Earlier this month we introduced you to Angel, a young woman, now-20, who had spent much of her adolescence in the care of [tk] County juvenile probation, not because she was particularly breaking any laws (save things like lying about her name when approached by cops), but because after years of chronicled abuse by her mother, she finally fought back, although she was reportedly the one with the bruises. As a consequence Angel wound up a juvenile lock-up. Then, when her term was finished, she stayed under the care of probation, because—although she should have long-ago been in the foster care system, now that she was a teenager, no one seemed sure where else to put her.
Angel was a “dual status” or crossover kid, which in many California jurisdictions makes kids like her nobody’s child.
As defined by the Robert F. Kennedy Children’s Action Corps, the term “dual status youth” refers to young people who come into contact with both the child welfare and juvenile justice systems, and occupy various statuses in terms of their relationship to the two systems. A growing body of research has consistently shown that, in comparison to kids involved in only one of the two systems, dual status youth are usually dealing with more in the way of childhood trauma and other daunting challenges. Sadly, despite their needs, these kids often get less consistent help and attention than singly involved young people.
The RFK National Resource Center for Juvenile Justice (a division of the RFK Children’s Action Corps) is trying to change all that by offering consultation, technical assistance, and training to local, state and national “youth-serving agencies” to improve the lives and the outcomes of dual status kids.
With this in mind they have worked with 13 jurisdictions around the nation on efforts designed appropriately synchronize the two systems—child welfare and juvenile justice—in order to give dual status kids the consistant care and services they need to begin to thrive.
One of RFK’s earliest “demonstration” sites is California’s Santa Clara County, which is located at the southern end of the San Francisco Bay and encompasses 1,312 square miles.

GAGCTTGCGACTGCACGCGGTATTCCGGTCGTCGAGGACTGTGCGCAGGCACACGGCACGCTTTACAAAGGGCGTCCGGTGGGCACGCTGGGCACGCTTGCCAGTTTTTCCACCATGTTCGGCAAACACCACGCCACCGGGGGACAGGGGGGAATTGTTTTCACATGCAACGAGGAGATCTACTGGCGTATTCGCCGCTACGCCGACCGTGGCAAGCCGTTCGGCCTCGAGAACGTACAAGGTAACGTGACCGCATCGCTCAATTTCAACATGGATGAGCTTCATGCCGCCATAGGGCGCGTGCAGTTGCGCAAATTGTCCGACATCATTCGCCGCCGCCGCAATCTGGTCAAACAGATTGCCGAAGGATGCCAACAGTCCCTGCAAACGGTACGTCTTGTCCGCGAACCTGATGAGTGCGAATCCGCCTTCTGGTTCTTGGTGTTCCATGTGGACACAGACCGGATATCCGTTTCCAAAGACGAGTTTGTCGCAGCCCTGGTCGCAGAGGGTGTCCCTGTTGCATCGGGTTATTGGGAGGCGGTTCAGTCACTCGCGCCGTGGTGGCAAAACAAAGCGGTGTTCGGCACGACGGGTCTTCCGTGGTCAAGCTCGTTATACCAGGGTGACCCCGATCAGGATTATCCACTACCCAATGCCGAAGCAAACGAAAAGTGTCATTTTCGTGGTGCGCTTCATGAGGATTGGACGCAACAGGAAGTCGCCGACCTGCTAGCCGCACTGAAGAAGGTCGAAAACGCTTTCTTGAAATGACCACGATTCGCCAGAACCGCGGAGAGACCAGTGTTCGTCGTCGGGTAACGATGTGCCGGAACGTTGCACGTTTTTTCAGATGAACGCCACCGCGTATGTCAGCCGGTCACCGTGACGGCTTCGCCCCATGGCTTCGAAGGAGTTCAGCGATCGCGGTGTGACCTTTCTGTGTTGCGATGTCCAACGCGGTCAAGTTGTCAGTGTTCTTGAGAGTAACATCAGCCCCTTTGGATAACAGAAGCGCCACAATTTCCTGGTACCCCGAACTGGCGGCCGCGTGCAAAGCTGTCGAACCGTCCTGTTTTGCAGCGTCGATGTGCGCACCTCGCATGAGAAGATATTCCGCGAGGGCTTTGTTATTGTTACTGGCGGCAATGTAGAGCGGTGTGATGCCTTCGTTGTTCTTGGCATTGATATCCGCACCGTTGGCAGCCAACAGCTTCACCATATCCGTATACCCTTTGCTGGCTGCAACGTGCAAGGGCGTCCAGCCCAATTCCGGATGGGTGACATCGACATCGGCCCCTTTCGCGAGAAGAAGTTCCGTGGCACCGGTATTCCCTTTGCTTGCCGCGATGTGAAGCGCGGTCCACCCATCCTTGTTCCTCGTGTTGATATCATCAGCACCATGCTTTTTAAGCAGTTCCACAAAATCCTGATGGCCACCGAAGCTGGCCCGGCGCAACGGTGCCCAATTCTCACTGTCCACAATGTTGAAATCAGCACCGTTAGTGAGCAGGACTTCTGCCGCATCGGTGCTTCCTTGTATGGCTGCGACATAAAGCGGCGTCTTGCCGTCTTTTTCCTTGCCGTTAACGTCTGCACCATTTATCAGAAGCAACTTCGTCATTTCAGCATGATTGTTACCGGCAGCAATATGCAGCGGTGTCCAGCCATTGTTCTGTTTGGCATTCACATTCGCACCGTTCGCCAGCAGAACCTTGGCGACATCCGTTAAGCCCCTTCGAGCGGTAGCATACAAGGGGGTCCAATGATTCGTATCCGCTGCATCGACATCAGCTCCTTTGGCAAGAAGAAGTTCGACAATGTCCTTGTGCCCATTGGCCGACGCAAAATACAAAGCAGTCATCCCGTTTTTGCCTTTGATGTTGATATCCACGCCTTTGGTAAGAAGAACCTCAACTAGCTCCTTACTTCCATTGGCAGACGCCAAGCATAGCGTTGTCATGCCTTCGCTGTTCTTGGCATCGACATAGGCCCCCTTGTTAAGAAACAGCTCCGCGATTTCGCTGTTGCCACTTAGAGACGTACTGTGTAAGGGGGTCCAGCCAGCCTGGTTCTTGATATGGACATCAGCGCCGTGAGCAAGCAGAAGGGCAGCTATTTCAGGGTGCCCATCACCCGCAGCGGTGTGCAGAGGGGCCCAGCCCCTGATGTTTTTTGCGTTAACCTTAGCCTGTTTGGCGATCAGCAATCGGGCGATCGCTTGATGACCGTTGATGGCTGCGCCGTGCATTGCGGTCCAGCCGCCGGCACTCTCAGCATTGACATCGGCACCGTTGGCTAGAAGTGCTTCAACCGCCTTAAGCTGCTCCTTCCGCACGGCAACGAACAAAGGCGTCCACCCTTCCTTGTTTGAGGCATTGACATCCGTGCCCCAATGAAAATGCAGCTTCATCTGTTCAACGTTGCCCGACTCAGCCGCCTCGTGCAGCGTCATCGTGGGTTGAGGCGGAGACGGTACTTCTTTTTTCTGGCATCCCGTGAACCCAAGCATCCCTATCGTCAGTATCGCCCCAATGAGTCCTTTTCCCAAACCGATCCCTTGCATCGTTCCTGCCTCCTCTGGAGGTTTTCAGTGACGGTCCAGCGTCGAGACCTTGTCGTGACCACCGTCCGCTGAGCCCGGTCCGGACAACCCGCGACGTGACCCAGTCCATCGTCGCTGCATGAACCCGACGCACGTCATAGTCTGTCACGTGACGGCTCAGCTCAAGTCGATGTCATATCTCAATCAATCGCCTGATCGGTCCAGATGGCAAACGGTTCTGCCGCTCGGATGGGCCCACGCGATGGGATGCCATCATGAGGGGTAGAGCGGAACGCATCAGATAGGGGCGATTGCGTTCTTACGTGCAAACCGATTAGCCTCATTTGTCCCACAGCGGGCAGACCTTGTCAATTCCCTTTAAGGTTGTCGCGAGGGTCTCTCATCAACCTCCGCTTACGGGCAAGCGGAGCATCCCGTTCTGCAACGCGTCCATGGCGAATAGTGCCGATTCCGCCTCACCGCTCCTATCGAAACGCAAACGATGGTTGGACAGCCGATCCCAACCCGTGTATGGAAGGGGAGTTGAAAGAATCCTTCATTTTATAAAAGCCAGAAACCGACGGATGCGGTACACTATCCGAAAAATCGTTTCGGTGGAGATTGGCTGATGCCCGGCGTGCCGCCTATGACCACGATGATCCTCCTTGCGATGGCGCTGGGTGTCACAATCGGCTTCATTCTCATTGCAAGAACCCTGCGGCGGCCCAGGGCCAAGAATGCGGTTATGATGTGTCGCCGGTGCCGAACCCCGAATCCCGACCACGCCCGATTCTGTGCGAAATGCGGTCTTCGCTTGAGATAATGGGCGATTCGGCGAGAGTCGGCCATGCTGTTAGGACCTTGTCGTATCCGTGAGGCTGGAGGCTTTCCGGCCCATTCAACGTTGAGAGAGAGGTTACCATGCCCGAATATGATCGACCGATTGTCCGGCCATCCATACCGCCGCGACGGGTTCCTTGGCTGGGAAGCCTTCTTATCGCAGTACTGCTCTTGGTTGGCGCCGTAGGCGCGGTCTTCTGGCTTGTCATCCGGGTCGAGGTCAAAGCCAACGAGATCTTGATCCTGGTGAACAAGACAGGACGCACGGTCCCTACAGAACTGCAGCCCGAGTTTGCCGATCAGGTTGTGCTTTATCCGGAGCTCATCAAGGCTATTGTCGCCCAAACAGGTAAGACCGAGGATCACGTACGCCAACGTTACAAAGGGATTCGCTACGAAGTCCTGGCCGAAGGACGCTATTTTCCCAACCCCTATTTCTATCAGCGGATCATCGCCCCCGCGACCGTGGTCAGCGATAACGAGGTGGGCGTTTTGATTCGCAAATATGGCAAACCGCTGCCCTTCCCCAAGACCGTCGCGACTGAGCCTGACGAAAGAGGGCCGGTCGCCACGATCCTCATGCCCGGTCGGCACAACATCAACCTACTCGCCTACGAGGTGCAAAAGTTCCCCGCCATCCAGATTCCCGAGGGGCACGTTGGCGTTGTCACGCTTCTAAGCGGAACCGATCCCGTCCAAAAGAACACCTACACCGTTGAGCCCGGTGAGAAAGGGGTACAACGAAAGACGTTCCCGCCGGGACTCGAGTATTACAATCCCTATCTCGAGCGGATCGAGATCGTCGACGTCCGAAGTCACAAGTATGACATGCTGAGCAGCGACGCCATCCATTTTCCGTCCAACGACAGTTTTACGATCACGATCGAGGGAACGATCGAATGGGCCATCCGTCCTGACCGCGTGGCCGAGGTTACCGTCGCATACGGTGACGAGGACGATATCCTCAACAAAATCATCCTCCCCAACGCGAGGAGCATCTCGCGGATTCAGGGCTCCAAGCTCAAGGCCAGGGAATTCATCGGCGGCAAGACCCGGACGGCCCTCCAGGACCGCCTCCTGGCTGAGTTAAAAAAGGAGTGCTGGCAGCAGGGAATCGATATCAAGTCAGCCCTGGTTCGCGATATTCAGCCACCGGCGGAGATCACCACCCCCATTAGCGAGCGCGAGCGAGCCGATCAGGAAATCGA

Heidi Benson, writing for the Juvenile Justice Information Exchange, has written an excellent profile of what Santa Clara is doing with RFK’s guidance, who is involved, and how it is changing kids’ lives for the better.
Here are some clips:
SAN JOSE, Calif. — At 8 years old, Marco had spent most of his life in the child welfare system. When an uncle took him in, to the first stable family environment he’d ever known, the boy finally began to thrive.
When he turned 13, his behavior changed. He started fighting at school and smoking marijuana daily. His uncle feared for the family’s safety. Marco was sent to a group home. Soon, he was living on the street, addicted to methamphetamine.
The scenario is all too common, said Laura Garnette, chief probation officer for Santa Clara County. “Kids hit adolescence and something snaps.
“We don’t know why, whether it’s memories or the onset of puberty,” said Garnette, who first studied to be a psychologist. “Something triggers past trauma.”
Previously, Marco might have fallen into the bureaucratic and philosophical gap between probation and child welfare. Today, he is back in school and in treatment for substance abuse. Though he is still in a group home, he now lives four days a week with his uncle, whose family is getting supportive services.
“Marco will probably be our first graduate,” said Garnette, who sat in on his hearing in January. “Soon, he’ll be out of both systems. He’ll be living full-time with his uncle. That’s our goal.”
Once a case is labeled “dually involved,” another team convenes — a family meeting, organized by a facilitator who is also a youth advocate.
“They bring in everybody under the sun,” Tondreau said, including parents or foster parents, social workers and probation officers. The group stays on board until a case is decided. The anecdotal evidence is encouraging, he said. “Kids are saying, I really like my team, I’m glad they’re involved in my life.”
A growing body of scientific research shows that the adolescent brain is more malleable and more complex than previously known. The findings have informed progressive legislation: In 2014, taking a cue from recent U.S. Supreme Court decisions, the California Supreme Court acknowledged that “children are constitutionally different from adults for purposes of sentences.”
The distinction has come into play in Santa Clara.
Even in the best of circumstances, adolescents are vulnerable to poor judgment while their brains are developing. “You’re not weighing consequences because you don’t have the ability to do it quite yet,” said [Presiding Juvenile Court Judge Patrick] Tondreau, who confessed that he knows this through personal experience.
“Part of the reason for my love of juvenile court is that I was in juvenile delinquency court myself,” he said. “I was a good kid, but I got involved with a couple of guys and we snuck out every night and were going for joy rides. Nobody locked their cars back in 1961. We’d get in the car. We’d drive around. And we’d park it right where we’d found it. We weren’t trying to hurt anybody. Then one night, we hit a telephone pole. Everybody got hurt. Not badly. We were lucky.”